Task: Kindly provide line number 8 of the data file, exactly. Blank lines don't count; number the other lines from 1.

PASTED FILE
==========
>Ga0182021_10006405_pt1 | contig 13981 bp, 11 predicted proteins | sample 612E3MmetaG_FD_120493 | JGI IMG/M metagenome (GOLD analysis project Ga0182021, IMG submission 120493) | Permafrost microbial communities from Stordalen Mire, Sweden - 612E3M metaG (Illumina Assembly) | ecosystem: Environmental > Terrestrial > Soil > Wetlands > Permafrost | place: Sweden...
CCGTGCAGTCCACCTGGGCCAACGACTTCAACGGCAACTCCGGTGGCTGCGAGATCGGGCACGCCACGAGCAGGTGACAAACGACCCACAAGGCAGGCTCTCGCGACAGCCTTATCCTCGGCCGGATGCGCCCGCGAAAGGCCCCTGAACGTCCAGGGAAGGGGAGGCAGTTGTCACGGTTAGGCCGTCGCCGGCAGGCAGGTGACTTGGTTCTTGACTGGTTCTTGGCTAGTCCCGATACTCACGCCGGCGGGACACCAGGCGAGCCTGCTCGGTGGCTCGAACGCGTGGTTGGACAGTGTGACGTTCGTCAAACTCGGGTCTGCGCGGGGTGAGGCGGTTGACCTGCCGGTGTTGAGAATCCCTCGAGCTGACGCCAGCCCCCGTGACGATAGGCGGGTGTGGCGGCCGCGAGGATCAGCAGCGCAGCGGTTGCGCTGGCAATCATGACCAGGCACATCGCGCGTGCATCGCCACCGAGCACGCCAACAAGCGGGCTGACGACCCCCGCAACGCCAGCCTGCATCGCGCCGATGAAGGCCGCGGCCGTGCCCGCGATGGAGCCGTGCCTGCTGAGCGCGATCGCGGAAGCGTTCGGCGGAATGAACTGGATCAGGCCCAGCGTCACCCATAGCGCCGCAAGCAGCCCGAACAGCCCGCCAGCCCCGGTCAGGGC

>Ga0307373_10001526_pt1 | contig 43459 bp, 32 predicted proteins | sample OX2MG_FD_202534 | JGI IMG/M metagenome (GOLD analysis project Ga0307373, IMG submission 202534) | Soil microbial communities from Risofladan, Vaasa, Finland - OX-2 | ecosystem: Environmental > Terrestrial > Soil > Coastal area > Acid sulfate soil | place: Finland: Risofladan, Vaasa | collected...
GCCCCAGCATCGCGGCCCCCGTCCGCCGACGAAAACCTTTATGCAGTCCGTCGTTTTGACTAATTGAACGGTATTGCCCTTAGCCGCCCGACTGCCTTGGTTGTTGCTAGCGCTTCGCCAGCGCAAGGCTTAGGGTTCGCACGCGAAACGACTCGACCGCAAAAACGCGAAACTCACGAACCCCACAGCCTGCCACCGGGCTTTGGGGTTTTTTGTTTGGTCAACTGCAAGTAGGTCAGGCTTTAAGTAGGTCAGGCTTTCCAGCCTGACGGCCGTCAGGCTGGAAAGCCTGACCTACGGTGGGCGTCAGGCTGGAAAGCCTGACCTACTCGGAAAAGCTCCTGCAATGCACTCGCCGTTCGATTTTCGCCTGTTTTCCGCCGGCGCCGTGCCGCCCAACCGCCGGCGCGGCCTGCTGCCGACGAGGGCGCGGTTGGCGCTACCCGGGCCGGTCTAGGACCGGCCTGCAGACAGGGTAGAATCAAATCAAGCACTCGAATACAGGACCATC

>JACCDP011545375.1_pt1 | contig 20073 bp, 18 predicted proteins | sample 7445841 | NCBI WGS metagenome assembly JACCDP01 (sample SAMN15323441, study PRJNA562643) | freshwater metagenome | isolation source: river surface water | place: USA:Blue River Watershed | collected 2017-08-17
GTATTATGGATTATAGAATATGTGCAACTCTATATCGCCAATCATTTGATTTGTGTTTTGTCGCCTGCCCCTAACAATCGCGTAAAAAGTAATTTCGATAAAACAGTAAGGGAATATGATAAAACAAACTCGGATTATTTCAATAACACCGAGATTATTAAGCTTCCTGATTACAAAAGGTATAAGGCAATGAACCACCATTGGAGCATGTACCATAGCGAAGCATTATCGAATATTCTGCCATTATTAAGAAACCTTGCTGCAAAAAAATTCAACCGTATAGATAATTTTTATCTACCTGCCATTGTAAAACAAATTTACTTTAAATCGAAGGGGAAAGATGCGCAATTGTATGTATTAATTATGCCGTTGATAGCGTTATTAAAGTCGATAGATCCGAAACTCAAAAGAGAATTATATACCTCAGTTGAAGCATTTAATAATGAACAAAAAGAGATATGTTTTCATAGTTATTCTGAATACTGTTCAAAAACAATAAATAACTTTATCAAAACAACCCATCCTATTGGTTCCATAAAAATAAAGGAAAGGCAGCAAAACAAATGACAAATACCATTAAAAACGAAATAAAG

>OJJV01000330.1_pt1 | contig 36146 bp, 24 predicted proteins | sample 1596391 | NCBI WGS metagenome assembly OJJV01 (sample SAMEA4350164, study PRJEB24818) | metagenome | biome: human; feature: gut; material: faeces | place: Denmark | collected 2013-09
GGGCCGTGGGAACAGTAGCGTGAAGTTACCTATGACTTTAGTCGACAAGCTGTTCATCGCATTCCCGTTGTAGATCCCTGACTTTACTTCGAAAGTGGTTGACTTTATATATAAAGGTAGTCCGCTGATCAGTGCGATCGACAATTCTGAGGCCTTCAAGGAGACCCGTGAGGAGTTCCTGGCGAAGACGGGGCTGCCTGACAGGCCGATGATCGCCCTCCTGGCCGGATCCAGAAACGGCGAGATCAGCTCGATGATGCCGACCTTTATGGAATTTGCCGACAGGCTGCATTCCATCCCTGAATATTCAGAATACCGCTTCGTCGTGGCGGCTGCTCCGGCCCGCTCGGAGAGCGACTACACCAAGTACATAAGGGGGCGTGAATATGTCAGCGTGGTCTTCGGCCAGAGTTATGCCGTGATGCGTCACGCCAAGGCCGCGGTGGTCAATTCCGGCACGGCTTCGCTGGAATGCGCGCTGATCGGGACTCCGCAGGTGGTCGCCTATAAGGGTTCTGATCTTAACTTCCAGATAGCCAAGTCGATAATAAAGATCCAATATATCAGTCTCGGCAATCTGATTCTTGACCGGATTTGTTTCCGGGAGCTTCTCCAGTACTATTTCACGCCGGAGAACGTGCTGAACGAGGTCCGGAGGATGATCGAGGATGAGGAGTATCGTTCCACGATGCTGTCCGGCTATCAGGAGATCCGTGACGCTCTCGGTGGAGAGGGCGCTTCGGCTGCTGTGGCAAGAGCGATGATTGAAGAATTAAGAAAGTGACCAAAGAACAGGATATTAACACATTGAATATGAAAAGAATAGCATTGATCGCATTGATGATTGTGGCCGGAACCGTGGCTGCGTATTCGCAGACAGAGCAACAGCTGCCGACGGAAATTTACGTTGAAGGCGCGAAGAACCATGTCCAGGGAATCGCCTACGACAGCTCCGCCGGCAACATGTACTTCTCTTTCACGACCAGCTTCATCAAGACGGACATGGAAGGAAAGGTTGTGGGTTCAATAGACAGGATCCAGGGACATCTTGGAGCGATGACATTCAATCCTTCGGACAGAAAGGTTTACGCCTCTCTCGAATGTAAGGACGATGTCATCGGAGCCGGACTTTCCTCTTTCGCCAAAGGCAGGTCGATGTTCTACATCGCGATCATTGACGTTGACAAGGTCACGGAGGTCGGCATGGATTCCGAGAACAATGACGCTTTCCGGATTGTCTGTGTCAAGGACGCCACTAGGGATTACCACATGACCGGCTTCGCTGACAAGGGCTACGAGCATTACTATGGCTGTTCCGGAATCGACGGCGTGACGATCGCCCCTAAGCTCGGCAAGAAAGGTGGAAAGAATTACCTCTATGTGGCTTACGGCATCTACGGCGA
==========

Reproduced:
GGGCCGTGGGAACAGTAGCGTGAAGTTACCTATGACTTTAGTCGACAAGCTGTTCATCGCATTCCCGTTGTAGATCCCTGACTTTACTTCGAAAGTGGTTGACTTTATATATAAAGGTAGTCCGCTGATCAGTGCGATCGACAATTCTGAGGCCTTCAAGGAGACCCGTGAGGAGTTCCTGGCGAAGACGGGGCTGCCTGACAGGCCGATGATCGCCCTCCTGGCCGGATCCAGAAACGGCGAGATCAGCTCGATGATGCCGACCTTTATGGAATTTGCCGACAGGCTGCATTCCATCCCTGAATATTCAGAATACCGCTTCGTCGTGGCGGCTGCTCCGGCCCGCTCGGAGAGCGACTACACCAAGTACATAAGGGGGCGTGAATATGTCAGCGTGGTCTTCGGCCAGAGTTATGCCGTGATGCGTCACGCCAAGGCCGCGGTGGTCAATTCCGGCACGGCTTCGCTGGAATGCGCGCTGATCGGGACTCCGCAGGTGGTCGCCTATAAGGGTTCTGATCTTAACTTCCAGATAGCCAAGTCGATAATAAAGATCCAATATATCAGTCTCGGCAATCTGATTCTTGACCGGATTTGTTTCCGGGAGCTTCTCCAGTACTATTTCACGCCGGAGAACGTGCTGAACGAGGTCCGGAGGATGATCGAGGATGAGGAGTATCGTTCCACGATGCTGTCCGGCTATCAGGAGATCCGTGACGCTCTCGGTGGAGAGGGCGCTTCGGCTGCTGTGGCAAGAGCGATGATTGAAGAATTAAGAAAGTGACCAAAGAACAGGATATTAACACATTGAATATGAAAAGAATAGCATTGATCGCATTGATGATTGTGGCCGGAACCGTGGCTGCGTATTCGCAGACAGAGCAACAGCTGCCGACGGAAATTTACGTTGAAGGCGCGAAGAACCATGTCCAGGGAATCGCCTACGACAGCTCCGCCGGCAACATGTACTTCTCTTTCACGACCAGCTTCATCAAGACGGACATGGAAGGAAAGGTTGTGGGTTCAATAGACAGGATCCAGGGACATCTTGGAGCGATGACATTCAATCCTTCGGACAGAAAGGTTTACGCCTCTCTCGAATGTAAGGACGATGTCATCGGAGCCGGACTTTCCTCTTTCGCCAAAGGCAGGTCGATGTTCTACATCGCGATCATTGACGTTGACAAGGTCACGGAGGTCGGCATGGATTCCGAGAACAATGACGCTTTCCGGATTGTCTGTGTCAAGGACGCCACTAGGGATTACCACATGACCGGCTTCGCTGACAAGGGCTACGAGCATTACTATGGCTGTTCCGGAATCGACGGCGTGACGATCGCCCCTAAGCTCGGCAAGAAAGGTGGAAAGAATTACCTCTATGTGGCTTACGGCATCTACGGCGA